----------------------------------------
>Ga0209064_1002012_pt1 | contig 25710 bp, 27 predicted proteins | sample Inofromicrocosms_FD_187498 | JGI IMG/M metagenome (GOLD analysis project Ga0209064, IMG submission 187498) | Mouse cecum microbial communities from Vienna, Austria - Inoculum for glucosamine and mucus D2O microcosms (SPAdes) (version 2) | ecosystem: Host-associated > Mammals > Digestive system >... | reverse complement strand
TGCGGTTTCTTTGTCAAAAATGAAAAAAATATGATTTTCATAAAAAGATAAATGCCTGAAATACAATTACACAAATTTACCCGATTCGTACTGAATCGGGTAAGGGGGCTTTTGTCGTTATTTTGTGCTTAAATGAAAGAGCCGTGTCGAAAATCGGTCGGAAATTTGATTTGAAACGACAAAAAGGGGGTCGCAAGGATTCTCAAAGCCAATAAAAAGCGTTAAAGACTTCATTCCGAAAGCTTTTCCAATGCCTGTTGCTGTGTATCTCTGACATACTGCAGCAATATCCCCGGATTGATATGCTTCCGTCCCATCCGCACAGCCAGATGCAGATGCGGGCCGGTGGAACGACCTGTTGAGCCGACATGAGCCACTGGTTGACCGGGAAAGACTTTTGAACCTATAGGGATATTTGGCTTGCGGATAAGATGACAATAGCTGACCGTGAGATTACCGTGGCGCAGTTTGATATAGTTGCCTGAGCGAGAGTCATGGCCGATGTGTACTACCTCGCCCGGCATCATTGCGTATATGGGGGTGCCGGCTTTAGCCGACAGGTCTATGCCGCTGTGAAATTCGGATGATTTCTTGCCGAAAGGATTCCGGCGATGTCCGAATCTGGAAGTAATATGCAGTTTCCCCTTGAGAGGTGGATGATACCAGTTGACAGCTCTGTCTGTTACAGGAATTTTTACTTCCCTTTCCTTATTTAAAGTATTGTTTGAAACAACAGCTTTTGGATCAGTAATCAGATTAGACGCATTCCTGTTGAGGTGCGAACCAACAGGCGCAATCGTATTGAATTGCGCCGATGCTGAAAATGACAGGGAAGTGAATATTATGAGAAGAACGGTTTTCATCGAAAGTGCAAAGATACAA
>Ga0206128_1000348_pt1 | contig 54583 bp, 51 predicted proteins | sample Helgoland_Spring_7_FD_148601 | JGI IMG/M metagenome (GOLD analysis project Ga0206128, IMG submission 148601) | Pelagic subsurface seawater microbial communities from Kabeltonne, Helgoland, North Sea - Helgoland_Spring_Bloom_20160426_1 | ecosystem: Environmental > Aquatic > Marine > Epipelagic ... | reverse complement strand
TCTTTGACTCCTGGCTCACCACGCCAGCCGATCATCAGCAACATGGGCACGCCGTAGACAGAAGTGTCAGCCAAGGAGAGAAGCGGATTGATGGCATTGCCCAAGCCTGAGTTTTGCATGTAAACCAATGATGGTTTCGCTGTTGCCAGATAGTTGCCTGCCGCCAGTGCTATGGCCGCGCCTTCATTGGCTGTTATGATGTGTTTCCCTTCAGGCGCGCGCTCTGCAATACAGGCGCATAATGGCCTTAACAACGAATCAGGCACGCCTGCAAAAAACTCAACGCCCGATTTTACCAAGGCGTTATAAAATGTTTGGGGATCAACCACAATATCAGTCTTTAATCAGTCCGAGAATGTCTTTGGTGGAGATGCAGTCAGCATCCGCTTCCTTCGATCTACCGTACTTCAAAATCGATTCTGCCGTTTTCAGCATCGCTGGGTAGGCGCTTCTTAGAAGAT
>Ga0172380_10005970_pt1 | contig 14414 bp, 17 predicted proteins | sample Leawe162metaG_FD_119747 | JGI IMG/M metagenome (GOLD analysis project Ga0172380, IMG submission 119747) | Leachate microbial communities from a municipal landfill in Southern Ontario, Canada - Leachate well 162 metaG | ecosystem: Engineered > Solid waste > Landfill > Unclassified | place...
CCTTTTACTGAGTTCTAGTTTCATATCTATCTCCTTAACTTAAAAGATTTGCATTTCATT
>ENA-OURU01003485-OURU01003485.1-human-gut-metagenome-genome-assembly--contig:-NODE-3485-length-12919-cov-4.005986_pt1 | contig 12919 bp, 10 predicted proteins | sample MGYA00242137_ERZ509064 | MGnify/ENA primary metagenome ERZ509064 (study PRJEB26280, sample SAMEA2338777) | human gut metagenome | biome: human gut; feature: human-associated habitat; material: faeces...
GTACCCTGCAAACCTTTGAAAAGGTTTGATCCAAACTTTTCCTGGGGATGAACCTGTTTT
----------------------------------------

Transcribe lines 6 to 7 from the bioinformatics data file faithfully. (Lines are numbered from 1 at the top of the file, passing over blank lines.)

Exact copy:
CCTTTTACTGAGTTCTAGTTTCATATCTATCTCCTTAACTTAAAAGATTTGCATTTCATT
>ENA-OURU01003485-OURU01003485.1-human-gut-metagenome-genome-assembly--contig:-NODE-3485-length-12919-cov-4.005986_pt1 | contig 12919 bp, 10 predicted proteins | sample MGYA00242137_ERZ509064 | MGnify/ENA primary metagenome ERZ509064 (study PRJEB26280, sample SAMEA2338777) | human gut metagenome | biome: human gut; feature: human-associated habitat; material: faeces...